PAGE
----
Modal Shift Optimized Transit Route Design
Increasing modal shift from auto to transit is a desirable objective for achieving better system-wide mobility. Automobile users might consider shifting to transit if they have an affordable and a good quality service available. Given the constrained fleet and crew resources of transit companies due to the costly transit operations, it is essential to optimize various transit network elements and maximize the quality of the offered service in order to realize the maximum transit ridership. Transit route design is concerned with determining various design elements, such as service frequency and fleet size. In addition, as the first points of contact between passengers and transit service, transit stop locations and spacing are crucial design elements in terms of ensuring maximum service coverage and reasonable accessibility. The route design process currently depends on the experience of the planner, in which a set of service standards and guidelines are followed to specify the minimum acceptable level of service. That is succeeded by generating and examining a number of design scenarios based on different combinations of design elements in order to select the best alternative. However, current design approaches are criticized for yielding suboptimal designs in terms of maximizing modal shift from auto users toward transit. Another limitation is being unable to capture the effect of the proposed design on the existing demand along other transit routes and whether the attracted demand is resulting from a mode shift or a transit route shift.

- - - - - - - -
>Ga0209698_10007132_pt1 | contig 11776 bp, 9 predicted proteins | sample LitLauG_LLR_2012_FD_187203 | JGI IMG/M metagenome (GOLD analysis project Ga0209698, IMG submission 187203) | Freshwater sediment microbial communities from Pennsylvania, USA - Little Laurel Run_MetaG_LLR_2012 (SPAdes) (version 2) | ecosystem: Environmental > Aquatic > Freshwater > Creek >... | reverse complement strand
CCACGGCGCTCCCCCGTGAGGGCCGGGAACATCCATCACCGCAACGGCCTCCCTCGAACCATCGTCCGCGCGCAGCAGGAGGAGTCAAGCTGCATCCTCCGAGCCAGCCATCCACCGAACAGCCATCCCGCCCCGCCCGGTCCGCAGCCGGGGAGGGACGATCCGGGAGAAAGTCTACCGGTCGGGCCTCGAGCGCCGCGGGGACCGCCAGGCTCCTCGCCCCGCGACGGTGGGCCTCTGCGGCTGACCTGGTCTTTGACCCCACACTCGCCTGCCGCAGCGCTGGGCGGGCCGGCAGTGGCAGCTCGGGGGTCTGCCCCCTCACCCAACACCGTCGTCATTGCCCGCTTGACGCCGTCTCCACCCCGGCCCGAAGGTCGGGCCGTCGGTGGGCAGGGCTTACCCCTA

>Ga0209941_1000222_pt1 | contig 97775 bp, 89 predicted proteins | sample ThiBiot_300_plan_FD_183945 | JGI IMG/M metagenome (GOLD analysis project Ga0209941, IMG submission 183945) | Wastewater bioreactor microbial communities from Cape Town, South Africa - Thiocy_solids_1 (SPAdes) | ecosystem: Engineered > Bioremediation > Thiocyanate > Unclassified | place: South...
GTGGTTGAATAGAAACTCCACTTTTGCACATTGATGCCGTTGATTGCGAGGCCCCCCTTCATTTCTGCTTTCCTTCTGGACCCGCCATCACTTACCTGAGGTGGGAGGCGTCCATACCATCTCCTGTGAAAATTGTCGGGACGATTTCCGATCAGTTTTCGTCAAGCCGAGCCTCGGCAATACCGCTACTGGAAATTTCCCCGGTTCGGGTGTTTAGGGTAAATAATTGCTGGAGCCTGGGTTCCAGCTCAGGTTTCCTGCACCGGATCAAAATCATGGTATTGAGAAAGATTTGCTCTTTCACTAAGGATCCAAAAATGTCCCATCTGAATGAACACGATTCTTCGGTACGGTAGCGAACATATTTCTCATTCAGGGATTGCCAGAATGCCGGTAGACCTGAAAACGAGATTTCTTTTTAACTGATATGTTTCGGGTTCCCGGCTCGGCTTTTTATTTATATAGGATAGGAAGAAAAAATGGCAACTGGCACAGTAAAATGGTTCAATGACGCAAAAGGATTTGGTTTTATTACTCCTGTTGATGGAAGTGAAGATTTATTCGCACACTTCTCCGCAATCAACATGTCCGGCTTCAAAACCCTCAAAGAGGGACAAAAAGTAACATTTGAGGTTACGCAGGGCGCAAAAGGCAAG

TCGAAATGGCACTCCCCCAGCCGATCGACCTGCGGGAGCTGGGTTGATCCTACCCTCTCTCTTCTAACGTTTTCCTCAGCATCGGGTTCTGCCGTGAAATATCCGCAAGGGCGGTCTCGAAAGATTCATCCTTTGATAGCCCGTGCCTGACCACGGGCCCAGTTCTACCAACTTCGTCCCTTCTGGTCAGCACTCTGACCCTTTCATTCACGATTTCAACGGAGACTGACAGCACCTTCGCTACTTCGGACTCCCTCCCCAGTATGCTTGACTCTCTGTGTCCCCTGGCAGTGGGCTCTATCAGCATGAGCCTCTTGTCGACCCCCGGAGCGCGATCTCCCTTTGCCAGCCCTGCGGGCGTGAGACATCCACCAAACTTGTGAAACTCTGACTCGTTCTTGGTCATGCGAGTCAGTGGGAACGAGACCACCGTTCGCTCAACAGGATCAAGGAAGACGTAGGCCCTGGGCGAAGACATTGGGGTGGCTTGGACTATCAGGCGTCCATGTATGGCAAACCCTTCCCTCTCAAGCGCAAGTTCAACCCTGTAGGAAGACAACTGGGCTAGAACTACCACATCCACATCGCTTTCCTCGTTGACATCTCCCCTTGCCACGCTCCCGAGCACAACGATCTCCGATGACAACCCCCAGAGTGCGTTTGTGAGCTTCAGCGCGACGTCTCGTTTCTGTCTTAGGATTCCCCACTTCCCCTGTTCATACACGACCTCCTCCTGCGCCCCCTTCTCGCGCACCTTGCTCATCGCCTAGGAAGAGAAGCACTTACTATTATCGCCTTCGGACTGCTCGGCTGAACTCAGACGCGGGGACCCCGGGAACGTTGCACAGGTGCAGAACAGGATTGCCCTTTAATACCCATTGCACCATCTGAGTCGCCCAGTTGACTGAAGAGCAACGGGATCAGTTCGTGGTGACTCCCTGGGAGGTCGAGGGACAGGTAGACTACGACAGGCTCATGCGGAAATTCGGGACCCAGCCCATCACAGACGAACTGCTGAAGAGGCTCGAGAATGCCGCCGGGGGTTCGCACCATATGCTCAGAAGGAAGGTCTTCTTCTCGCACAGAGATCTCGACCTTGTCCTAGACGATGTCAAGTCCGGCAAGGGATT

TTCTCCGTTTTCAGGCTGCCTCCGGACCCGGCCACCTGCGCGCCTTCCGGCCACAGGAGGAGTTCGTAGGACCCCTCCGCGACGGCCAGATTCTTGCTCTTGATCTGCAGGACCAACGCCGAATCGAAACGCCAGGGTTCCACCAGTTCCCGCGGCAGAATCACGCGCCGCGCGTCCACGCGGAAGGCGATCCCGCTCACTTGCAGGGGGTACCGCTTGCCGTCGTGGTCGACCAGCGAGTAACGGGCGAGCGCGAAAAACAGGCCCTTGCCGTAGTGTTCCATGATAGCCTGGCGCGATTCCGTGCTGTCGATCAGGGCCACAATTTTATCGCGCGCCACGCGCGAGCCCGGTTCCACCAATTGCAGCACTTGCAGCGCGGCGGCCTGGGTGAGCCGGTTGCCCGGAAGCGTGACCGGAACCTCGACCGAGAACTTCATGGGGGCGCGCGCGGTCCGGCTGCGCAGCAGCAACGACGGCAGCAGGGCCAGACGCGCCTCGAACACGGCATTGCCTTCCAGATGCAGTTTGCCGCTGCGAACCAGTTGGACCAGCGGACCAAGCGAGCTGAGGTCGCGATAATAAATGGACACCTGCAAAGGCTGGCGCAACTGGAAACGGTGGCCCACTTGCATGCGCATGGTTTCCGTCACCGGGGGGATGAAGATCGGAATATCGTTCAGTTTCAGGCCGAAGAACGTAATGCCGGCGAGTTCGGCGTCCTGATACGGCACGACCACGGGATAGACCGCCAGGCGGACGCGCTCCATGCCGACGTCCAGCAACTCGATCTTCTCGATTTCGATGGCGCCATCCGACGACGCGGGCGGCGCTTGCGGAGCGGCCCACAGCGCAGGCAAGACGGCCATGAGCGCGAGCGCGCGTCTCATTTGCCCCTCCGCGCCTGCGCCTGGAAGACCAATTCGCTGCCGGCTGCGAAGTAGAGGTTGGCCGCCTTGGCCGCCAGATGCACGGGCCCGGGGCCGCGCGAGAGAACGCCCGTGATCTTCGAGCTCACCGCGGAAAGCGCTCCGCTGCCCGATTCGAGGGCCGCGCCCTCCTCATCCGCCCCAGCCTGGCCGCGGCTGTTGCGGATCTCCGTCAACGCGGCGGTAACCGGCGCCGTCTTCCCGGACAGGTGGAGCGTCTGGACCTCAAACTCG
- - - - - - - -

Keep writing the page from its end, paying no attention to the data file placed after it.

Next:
This research proposes a modelling framework for generating optimal transit route designs that maximize demand attraction. The framework builds upon and extends the powerful capabilities of the existing microsimulation learning-based approach for transit assignment (MILATRAS), to tackle the route design problem. MILATRAS currently models transit assignment given a fixed set of transit routes and transit demand. The proposed work will add to MILATRAS a modal shift module to enable evaluating the impact of transit investments that usually target auto drivers. Modal shift barriers such as attitudes and habit formation will be captured in the model by specifying a threshold or inertia against shifting between modes. The proposed approach to transit route design problem is divided into two main stages. Firstly, tools will be developed to generate a set of competing candidate route designs based on shortest path algorithms, service guidelines and constraints regarding several design aspects such as minimum stop spacing and maximum route length. Secondly, an optimization tool will be developed to select the optimum transit route alignment and design characteristics, considering demand variability among both modes and routes.
Such approach is more desirable for transit network planning than the previous approaches in terms of its practical realism for real-world applications. Further, it will not only optimize the overall cost for both passengers and the operator, but also the objective function will incorporate the desired level of modal shift between both competing modes. Furthermore, the interaction between the level of service of the transit route and the variability of demand will be captured.
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